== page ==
Science Bank is a series of programs which demonstrate a variety of science experiments with graphical explanations and real life applications. This episode contains the visible spectrum; longer waves and shorter waves
The measurement and scale of the Universe. How far is a star or a galaxy? Distances are so vast they are described in light years - the distance light travels in a year. Nearby stars are measured by trigonometry - the technique of parallax. Farther out, astronomers use so-called "standard candles". The pulsing and luminosity of Cepheid Variable stars works up to 90 million light years. Then, Type 1A supernovae are the candle. Beyond that the "redshift" of galaxies reveals their distances.
Many argue that flying saucers and other extra-terrestrial space ships continuously visit the earth. If that were true, what kinds of technologies would such alien spacecraft require? And do eyewitness reports of UFO sightings jibe with modern theories of how interstellar travel might be possible? Authors, astronomers and theoretical physicists weigh in with the blueprints for inertia-cancelling devices, nuclear-powered craft, antimatter propulsion systems and even warp drives. Based on Einstein's theories and countless scientific studies, we'll find out how these visitors might bridge the vast distances between the stars. And if they could survive such hazardous journeys, are they flesh and blood or intelligent machines?The Universe: UFOs The Real Deal - Series 6, Ep 6 of 7
The Sun is our local star - a nuclear reactor at the hub of the Solar System. Each second, the Sun loses four million tonnes of mass - energy that will keep the Sun blazing for another five billion years. Yet the Sun, overall, is no denser than yoghurt, a cauldron of incandescent gas spewing flares and prominences. Electrically charged particles stream from the Sun - the solar wind. Twists in the magnetic field trigger gigantic ejections that turn the wind into a storm.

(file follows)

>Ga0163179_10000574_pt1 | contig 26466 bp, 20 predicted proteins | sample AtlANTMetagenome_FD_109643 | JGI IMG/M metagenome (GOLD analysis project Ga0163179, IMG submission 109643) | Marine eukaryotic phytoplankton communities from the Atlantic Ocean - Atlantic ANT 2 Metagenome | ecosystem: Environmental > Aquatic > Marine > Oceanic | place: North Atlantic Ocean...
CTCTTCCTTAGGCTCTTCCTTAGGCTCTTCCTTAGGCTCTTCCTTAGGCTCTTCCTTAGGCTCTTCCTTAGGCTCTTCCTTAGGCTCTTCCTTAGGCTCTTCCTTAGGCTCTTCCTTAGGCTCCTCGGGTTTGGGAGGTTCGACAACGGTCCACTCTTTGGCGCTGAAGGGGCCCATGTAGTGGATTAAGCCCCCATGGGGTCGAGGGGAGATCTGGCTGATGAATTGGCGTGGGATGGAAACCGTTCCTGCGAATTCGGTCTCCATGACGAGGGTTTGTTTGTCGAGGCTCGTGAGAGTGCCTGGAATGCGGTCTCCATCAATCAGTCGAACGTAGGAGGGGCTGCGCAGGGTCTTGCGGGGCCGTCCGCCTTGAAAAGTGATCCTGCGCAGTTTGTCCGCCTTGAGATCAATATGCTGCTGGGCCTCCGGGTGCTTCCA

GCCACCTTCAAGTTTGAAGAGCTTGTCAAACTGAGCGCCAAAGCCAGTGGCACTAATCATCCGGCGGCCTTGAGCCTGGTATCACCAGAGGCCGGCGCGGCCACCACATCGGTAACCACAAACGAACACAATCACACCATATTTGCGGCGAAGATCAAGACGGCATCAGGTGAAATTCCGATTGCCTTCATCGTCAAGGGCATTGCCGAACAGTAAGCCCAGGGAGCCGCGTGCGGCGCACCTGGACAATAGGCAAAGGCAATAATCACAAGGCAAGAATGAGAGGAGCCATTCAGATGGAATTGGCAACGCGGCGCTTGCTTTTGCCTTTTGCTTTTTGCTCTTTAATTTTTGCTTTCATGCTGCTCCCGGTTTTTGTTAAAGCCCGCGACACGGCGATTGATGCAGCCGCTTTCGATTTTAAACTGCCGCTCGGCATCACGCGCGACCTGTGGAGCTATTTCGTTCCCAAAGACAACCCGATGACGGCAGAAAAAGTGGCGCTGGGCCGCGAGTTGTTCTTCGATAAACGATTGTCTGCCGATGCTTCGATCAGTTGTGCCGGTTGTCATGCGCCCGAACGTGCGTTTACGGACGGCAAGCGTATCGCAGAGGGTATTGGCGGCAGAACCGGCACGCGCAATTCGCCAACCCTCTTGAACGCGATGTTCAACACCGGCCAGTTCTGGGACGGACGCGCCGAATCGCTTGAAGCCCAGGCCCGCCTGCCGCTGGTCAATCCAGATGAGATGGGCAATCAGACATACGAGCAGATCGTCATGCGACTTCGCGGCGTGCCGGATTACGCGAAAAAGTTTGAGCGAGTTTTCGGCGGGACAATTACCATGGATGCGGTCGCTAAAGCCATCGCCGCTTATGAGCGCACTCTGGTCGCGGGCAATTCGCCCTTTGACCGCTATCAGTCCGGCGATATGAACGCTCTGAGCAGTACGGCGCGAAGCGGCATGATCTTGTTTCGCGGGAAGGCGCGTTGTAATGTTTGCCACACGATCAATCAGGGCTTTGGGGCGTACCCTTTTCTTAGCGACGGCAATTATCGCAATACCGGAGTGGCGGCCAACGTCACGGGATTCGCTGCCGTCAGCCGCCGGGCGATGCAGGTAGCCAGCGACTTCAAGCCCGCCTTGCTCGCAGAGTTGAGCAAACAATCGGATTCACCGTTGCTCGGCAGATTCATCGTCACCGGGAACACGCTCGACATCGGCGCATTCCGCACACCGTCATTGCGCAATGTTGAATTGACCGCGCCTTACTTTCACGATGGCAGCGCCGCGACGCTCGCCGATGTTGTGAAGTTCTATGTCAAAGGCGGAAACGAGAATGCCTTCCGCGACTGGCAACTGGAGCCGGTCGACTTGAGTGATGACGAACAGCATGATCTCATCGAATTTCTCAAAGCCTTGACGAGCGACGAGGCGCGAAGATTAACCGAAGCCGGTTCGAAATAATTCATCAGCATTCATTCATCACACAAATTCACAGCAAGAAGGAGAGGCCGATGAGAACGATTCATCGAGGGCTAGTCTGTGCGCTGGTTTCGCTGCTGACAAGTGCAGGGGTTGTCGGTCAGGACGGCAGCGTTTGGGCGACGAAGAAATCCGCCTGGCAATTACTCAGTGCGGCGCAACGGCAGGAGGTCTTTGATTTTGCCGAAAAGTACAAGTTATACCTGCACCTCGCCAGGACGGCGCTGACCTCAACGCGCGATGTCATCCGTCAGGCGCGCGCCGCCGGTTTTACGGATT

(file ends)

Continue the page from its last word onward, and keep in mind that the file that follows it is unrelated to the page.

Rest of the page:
Tonight, to understand the connection between us and the universe, Richard goes back to the start and, at the top of his tower, builds a universe from scratch. From suns to galaxies, Richard constructs it all with help found in the most unlikely places.
Many argue that flying saucers and other extra-terrestrial space ships continuously visit the earth. If that were true, what kinds of technologies would such alien spacecraft require? And do eyewitness reports of UFO sightings jibe with modern theories of how interstellar travel might be possible? Authors, astronomers and theoretical physicists weigh in with the blueprints for inertia-cancelling devices, nuclear-powered craft, antimatter propulsion systems and even warp drives.
Physics is the science that explores the laws and forces that govern the universe. Bring out the boffins in your class with these experiments and reveal how it all works. (ACSSU049, ACSSU076, ACSSU080)
Capture students’ interest and find out what they think they know about how living things, such as small animals. Make their playground experience more meaningful with this curated playlist. (ACSSU017,ACSSU211,VCSSU042,VCSSU043,VCSSU057)
Explore the science behind objects and things around us and what material make up their physical properties. Find out how to use your senses to observe and describe the form and function of different objects. (ACSSU049, ACSSU046,ACSSU074,ACSSU076,VCSSU059,VCSSU063,VCSSU076,VCSSU080)